Persons with narcissistic personality traits seek treatment for feelings of depression, substance-related disorders and occupa-tional or relational problems that are secondary to their narcis-sism. Their self-centeredness and lack of empathy are particu-larly problematic within marital, occupational and other social relationships, and they usually lack an appreciation of the con-tribution of their conflicts regarding self-esteem, status and rec-ognition. It is difficult for them even to admit that they have a psychological problem or that they need help, as this admission is itself an injury to their self-esteem. In addition, one of the charac-teristics of NPD is the belief that they can only be understood by persons of a comparably high social status or recognition. They may be unable to accept advice or insight from persons they consider less intelligent, talented, or insightful than themselves, which may eventually effectively eliminate most other persons.


When they are involved in treatment, persons with NPD will often require some indication that their therapist is among the best or at least worth their time. They are prone to idealizing their therapists (to affirm that he or she is indeed of sufficient status or quality) or to devalue them (to affirm that they are of greater intelligence, capacity, or quality than their therapist, to reject the insights that they have failed to identify, and to indicate that they warrant or deserve an even better therapist). How best to respond is often unclear. It may at times be preferable simply to accept the praise or criticism, particularly when exploration will likely be unsuccessful, whereas at other times it is preferable to confront and discuss the motivation for the devaluation (or the idealization).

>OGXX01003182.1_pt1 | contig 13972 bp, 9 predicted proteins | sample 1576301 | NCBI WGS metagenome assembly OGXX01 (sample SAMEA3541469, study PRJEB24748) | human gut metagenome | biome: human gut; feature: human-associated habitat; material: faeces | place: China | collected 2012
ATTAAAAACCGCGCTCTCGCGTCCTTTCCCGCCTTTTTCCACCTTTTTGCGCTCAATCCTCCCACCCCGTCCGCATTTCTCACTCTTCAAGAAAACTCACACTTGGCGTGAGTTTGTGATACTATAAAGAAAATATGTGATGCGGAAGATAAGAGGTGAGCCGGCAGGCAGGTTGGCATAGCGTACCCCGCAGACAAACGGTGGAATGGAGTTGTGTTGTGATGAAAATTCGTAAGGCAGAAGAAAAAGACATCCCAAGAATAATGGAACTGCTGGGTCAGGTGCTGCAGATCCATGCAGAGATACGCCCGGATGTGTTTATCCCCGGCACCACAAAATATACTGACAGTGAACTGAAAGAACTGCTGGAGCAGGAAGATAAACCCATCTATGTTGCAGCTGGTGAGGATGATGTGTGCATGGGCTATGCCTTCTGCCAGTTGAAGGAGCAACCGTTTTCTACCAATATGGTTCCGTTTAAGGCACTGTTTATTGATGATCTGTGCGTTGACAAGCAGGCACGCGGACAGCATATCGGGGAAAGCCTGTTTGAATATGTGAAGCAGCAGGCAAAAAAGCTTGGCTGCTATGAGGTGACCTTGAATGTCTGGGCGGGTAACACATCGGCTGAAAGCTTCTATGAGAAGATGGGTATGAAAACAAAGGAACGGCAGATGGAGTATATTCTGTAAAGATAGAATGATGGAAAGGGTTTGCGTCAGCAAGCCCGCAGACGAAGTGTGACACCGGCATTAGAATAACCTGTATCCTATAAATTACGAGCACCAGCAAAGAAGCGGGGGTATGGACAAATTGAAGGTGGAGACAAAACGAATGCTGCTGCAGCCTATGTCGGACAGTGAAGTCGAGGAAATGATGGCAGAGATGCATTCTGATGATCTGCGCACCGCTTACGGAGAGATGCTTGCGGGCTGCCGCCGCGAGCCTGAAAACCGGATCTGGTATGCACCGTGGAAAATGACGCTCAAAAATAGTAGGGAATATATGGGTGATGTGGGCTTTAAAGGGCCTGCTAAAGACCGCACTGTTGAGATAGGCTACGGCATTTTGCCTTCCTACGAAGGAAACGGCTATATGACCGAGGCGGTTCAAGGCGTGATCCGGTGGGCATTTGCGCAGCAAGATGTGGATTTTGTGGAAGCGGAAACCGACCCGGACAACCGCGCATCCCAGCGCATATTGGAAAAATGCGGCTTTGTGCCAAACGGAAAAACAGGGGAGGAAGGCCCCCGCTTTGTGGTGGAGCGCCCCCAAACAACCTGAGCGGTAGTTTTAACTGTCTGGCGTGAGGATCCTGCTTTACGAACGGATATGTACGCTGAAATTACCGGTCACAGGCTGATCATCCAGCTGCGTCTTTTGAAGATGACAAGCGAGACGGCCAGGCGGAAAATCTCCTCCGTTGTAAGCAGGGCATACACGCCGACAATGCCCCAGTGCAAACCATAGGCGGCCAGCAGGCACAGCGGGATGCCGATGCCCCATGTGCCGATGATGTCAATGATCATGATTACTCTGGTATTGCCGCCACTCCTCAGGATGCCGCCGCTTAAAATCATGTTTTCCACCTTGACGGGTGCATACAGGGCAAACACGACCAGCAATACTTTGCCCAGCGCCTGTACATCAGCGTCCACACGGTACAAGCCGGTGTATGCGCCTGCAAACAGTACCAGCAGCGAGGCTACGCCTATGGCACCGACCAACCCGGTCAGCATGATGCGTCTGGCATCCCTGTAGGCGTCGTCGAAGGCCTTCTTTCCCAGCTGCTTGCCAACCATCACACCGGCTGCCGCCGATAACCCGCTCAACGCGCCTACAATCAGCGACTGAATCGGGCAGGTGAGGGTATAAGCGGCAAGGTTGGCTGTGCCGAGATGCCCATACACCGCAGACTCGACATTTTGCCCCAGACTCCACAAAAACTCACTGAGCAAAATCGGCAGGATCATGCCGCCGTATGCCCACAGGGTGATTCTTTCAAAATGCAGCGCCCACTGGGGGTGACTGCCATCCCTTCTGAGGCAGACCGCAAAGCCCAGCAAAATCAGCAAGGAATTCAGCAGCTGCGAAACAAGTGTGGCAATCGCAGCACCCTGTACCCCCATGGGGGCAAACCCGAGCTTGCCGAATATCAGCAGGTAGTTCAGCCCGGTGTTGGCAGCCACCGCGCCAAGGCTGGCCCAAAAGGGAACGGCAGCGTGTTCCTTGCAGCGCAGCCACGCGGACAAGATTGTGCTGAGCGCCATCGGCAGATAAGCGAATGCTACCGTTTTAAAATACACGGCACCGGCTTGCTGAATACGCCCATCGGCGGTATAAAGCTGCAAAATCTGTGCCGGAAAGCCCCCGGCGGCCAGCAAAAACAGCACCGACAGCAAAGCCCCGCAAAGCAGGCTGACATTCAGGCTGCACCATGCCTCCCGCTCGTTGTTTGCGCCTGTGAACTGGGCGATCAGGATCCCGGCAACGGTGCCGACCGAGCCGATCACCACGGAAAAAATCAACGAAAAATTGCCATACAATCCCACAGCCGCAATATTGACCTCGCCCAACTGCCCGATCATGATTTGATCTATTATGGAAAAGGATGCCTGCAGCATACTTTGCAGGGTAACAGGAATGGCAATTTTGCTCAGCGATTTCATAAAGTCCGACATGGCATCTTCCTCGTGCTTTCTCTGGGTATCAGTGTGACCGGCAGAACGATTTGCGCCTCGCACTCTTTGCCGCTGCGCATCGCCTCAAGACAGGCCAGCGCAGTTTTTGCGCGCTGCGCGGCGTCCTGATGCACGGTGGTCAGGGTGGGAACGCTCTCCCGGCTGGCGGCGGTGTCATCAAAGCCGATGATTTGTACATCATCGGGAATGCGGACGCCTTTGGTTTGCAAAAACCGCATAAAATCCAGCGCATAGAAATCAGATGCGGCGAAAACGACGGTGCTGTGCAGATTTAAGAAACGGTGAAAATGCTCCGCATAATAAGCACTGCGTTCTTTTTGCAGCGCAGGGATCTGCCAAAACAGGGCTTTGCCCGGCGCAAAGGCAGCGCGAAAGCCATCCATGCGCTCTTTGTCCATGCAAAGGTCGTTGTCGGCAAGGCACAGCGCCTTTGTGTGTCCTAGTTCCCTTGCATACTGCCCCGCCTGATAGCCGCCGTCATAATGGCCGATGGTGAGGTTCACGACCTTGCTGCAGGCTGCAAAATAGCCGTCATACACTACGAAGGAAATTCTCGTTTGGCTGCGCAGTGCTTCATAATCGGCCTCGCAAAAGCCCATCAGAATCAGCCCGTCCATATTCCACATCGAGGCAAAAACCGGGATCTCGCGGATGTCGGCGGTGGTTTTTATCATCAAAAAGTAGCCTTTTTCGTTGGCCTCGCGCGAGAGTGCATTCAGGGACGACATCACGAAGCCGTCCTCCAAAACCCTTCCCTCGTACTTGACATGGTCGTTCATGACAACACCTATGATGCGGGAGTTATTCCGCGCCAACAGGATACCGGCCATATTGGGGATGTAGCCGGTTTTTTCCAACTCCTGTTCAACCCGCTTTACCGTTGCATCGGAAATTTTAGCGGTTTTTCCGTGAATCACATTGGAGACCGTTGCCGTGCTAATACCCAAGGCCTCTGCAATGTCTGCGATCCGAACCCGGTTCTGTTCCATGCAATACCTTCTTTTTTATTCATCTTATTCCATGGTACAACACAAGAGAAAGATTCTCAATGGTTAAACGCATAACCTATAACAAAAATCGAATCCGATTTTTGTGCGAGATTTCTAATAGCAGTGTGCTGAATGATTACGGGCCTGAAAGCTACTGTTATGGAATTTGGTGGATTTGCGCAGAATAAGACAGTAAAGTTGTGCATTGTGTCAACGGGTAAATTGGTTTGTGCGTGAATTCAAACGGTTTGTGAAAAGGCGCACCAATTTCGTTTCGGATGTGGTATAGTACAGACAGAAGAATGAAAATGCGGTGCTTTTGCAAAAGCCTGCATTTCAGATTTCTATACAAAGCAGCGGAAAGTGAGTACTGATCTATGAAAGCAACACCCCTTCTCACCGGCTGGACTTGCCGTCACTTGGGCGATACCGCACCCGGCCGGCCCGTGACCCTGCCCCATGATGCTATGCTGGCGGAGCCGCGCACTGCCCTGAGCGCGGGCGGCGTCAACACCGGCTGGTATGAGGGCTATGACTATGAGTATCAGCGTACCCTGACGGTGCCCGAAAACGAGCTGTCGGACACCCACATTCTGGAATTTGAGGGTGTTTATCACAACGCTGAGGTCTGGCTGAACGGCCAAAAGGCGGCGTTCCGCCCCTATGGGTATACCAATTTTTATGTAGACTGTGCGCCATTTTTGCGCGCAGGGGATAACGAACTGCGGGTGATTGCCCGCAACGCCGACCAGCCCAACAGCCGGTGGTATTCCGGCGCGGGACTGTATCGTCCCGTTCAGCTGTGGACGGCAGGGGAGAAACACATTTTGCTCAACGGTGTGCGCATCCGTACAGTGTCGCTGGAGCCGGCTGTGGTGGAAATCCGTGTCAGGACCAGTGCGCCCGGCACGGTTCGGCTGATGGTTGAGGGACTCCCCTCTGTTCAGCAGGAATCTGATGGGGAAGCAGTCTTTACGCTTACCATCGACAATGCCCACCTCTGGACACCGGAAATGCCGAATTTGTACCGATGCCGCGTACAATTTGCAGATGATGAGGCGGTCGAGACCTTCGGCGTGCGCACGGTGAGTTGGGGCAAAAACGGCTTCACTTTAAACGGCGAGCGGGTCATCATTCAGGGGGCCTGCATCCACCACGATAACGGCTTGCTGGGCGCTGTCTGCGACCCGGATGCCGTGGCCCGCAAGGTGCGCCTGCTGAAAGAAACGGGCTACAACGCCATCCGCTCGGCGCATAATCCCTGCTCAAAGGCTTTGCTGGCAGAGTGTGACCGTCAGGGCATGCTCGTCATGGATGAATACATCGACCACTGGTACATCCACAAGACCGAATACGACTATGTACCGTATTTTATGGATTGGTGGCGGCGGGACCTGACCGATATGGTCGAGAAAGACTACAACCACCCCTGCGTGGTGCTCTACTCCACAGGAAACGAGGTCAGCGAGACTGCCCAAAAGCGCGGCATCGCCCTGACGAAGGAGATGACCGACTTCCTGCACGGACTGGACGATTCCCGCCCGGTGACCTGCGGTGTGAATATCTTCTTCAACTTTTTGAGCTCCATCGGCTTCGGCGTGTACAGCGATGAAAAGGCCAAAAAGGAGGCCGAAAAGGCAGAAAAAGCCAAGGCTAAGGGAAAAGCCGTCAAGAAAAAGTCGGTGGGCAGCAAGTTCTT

Psychodynamic approaches to the treatment of NPD vary in the extent to which emphasis is given to an interpretation of underlying anger and bitterness, or to the provision of empa-thy and a reflection (or mirroring) of a positive regard and self-esteem (Cooper and Ronningstam, 1992; Kernberg, 1991; Kohut, 1977; Gabbard, 2000). It does appear to be important to identify the current extent and historical source of the conflicts and sensi-tivities regarding self-esteem. Active confrontation may at times be useful, particularly when the therapeutic alliance is strong, but at other times the vulnerability of the patient may require a more unconditional support. Cognitive–behavior approaches to NPD emphasize increasing awareness of the impact of narcis-sistic behaviors and statements on interpersonal relationships. The idealization and devaluation can be responsive to role play-ing and rational introspection, an intellectual approach that may itself be valued by some persons with NPD. However, therapists must be careful not to become embroiled within intellectual con-flicts (or competitions). This approach may not work well with the narcissistic person who is motivated to defeat or humiliate the therapist.


Group therapy can be useful for increasing awareness of the grandiosity, lack of empathy and devaluation of others. How-ever, these traits not only interfere with the narcissistic person’s ability to sustain membership within groups (and within individ-ual therapy), they may also become quite harmful and destructive to the rapport of the entire group. There is no accepted pharma-cologic approach to the treatment of narcissism.